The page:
I often watch Ted Talks on my smartphone when I run on the treadmill. Watching the news makes me grumpy and music doesn't always distract me enough. There are thousands of Ted Talks and never enough time to watch them all and they're the perfect time chunk for a good workout.
I run and learn new things. It's a win/win in my book.
To my delight, this led to my discovery of Brené Brown's second Ted Talk, which I hadn't yet heard.
Of course, I should have considered that Brené has a tendency to speak truths that at times make me cry, but, whatever, I can't be the first person who raced a machine while crying, right?
Her first talk, which I've watched numerous times, have blogged about, and have forced many friends to watch, covered the topic of vulnerability. This second talk dives into the subject of shame, the research subject that originally sent Brené onto her discoveries about vulnerability.
Such a loaded word and concept. Definitely something none of us like to think about, let alone admit we ever feel. We like to pretend that shame is reserved for the huge stuff, that's it's linked to big bad things like rape, cheating, or those things that society agrees is wrong. But shame is more than just that, we all experience shame, it's present in all of our every day lives, parading as something else. And ironically, none of us should feel shame about feeling shame.
According to Brené Brown, while guilt is the focus on behavior, shame is the focus on self. It's that inner voice that tells you that you aren't good enough. For women, apparently, shame centers on a "web of unattainable conflicting, competing expectations about who we're supposed to be." (For men shame is different, check out the video below for more details on that.)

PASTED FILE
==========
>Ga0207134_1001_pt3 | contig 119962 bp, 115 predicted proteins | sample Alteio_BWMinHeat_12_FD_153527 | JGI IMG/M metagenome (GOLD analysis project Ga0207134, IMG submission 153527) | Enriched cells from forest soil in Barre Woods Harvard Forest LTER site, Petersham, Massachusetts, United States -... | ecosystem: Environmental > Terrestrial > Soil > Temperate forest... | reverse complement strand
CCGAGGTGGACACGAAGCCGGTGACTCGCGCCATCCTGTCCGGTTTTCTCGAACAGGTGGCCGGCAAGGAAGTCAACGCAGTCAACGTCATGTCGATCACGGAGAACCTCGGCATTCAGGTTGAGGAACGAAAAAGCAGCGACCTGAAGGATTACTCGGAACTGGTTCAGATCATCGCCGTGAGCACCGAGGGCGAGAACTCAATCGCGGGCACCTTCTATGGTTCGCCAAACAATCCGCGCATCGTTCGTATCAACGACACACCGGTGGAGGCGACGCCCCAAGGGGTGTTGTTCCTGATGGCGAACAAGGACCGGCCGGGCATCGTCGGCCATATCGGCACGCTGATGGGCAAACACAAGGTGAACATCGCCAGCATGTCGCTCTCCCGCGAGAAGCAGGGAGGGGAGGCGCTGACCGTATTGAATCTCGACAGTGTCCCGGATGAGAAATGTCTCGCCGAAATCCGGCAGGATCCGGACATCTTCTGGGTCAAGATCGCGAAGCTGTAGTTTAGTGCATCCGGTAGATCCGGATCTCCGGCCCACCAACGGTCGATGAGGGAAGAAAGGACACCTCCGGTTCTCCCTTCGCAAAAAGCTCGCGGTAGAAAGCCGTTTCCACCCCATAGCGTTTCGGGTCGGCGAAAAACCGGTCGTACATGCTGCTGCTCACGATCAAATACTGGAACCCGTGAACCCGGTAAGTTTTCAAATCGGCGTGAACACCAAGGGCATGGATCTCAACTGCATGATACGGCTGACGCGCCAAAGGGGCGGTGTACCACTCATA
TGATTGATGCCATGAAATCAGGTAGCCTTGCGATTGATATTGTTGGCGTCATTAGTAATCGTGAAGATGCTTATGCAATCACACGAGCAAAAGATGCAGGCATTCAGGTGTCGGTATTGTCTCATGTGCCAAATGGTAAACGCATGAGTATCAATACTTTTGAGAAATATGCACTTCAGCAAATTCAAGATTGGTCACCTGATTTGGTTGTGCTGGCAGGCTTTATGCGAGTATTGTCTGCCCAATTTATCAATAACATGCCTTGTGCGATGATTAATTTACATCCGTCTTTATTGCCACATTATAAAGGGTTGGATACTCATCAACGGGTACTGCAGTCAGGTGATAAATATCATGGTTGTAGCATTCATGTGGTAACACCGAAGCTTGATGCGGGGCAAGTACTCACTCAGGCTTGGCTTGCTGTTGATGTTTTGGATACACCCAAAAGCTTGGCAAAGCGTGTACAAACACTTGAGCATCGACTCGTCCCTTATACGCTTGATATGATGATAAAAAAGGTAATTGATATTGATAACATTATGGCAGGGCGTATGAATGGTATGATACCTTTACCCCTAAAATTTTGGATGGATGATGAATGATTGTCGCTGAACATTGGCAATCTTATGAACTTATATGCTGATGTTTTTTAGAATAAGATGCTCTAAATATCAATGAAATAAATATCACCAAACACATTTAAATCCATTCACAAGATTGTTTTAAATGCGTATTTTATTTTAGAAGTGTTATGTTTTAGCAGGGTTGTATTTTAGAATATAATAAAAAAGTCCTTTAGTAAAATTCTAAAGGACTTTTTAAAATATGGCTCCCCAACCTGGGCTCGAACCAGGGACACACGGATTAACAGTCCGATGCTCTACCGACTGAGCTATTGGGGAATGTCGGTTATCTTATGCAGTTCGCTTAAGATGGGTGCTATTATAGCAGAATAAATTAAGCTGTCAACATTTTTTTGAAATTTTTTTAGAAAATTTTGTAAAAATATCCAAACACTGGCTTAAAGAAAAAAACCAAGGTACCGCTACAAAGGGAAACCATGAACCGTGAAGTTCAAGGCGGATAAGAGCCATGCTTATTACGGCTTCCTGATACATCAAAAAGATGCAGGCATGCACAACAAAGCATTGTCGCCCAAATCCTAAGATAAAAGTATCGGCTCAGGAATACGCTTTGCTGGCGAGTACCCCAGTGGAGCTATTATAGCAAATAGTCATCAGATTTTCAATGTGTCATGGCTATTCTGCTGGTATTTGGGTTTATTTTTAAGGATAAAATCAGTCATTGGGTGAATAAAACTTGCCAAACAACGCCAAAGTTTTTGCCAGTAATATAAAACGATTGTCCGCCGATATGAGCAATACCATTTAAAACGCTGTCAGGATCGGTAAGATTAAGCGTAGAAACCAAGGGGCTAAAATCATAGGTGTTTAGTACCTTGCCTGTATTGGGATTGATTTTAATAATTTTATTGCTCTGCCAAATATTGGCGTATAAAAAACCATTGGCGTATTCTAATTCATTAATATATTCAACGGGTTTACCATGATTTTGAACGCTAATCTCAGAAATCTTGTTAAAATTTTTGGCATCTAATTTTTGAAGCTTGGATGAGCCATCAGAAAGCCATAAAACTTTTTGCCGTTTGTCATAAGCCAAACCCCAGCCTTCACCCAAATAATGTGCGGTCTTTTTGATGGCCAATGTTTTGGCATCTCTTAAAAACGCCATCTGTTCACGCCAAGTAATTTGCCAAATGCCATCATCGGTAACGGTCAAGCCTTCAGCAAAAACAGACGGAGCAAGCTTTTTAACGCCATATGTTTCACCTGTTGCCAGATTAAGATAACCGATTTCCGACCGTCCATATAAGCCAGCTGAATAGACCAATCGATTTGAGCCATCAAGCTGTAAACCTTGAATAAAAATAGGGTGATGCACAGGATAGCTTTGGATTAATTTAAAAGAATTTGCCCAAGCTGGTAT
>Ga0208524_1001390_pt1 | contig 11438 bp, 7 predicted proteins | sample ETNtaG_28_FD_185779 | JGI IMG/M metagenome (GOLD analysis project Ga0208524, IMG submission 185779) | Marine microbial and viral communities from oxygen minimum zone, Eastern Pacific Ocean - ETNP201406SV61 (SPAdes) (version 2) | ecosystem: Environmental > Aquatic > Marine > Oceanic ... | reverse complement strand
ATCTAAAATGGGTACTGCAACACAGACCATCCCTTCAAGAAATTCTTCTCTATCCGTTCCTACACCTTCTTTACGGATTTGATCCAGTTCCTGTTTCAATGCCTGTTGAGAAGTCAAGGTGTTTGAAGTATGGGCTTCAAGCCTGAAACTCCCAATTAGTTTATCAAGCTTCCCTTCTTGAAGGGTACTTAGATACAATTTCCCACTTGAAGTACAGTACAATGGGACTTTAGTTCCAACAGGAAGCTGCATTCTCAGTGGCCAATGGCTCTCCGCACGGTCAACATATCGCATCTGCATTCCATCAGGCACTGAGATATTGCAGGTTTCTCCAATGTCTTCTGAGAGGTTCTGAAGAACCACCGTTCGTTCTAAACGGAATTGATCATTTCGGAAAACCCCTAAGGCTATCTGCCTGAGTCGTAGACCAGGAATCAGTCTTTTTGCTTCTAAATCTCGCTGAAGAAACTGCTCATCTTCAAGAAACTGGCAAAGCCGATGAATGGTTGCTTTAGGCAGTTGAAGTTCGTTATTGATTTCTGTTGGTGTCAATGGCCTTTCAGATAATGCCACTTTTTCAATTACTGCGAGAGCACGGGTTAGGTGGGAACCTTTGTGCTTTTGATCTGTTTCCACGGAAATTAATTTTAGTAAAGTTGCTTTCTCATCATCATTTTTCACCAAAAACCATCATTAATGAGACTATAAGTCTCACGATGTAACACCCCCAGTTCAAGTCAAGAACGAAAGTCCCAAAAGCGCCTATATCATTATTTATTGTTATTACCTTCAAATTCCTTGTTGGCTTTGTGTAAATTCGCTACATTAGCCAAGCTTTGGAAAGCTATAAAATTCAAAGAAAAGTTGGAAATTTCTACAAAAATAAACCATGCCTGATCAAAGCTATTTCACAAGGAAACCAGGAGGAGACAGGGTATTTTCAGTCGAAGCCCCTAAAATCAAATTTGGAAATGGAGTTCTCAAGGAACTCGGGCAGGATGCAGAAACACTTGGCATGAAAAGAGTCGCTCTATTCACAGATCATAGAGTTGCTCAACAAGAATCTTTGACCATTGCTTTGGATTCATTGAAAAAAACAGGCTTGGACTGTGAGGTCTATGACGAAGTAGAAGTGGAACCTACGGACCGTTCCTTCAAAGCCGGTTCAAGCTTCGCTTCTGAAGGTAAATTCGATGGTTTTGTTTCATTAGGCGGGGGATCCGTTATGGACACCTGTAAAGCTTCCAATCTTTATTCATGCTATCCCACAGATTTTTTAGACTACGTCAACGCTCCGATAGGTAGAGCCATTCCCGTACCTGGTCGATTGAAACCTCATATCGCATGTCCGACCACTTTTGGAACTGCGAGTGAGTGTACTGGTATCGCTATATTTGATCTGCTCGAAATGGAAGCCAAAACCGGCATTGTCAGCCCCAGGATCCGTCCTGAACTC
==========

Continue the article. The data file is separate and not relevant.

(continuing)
Ain't that the truth...
We are women. We are expected to "do it all, do it perfectly, and never let them see you sweat."
Did I just make you a tad anxious?
So sorry. It's not me. It's society.
That post I wrote a few years ago? About not being Super Woman? I wrote that out of shame I felt over not being able to do it all. The outpouring of love and support shocked me. I thought I'd be flagellated for admitting my failures. Instead I was embraced, not even picked on by a troll.
Shame is also that voice, for me my Egmos, the voice that constantly asks me who I think I am, who talks me out of writing, who talks me into second guessing my choice of topic for my next book.
Why do we let shame cow us? Why do we let shame keep us from being who we want to be? Who we feel we could be?
Does shame only retract when we start talking about it? When we open up and realize we all feel the same way?
If that's the case, then let's talk. Let's share. Let's let it all out. What does your shame tell you?
I'm a mom who takes good care of her kids, but crappy care of her house. I'm a writer who loves to write, but who rarely lets herself write what she loves. I'm a friend who can't seem to write to her far flung friends. I'm...
I'm just a woman trying to face her shame so it loses the control it has on her life.
A version of this post was orginally published on It's my life... by Jessica Rosenberg, just another mom trying to do it all before she falls into bed every night. Her first novel, Aloha Also Means Goodbye is available on Amazon.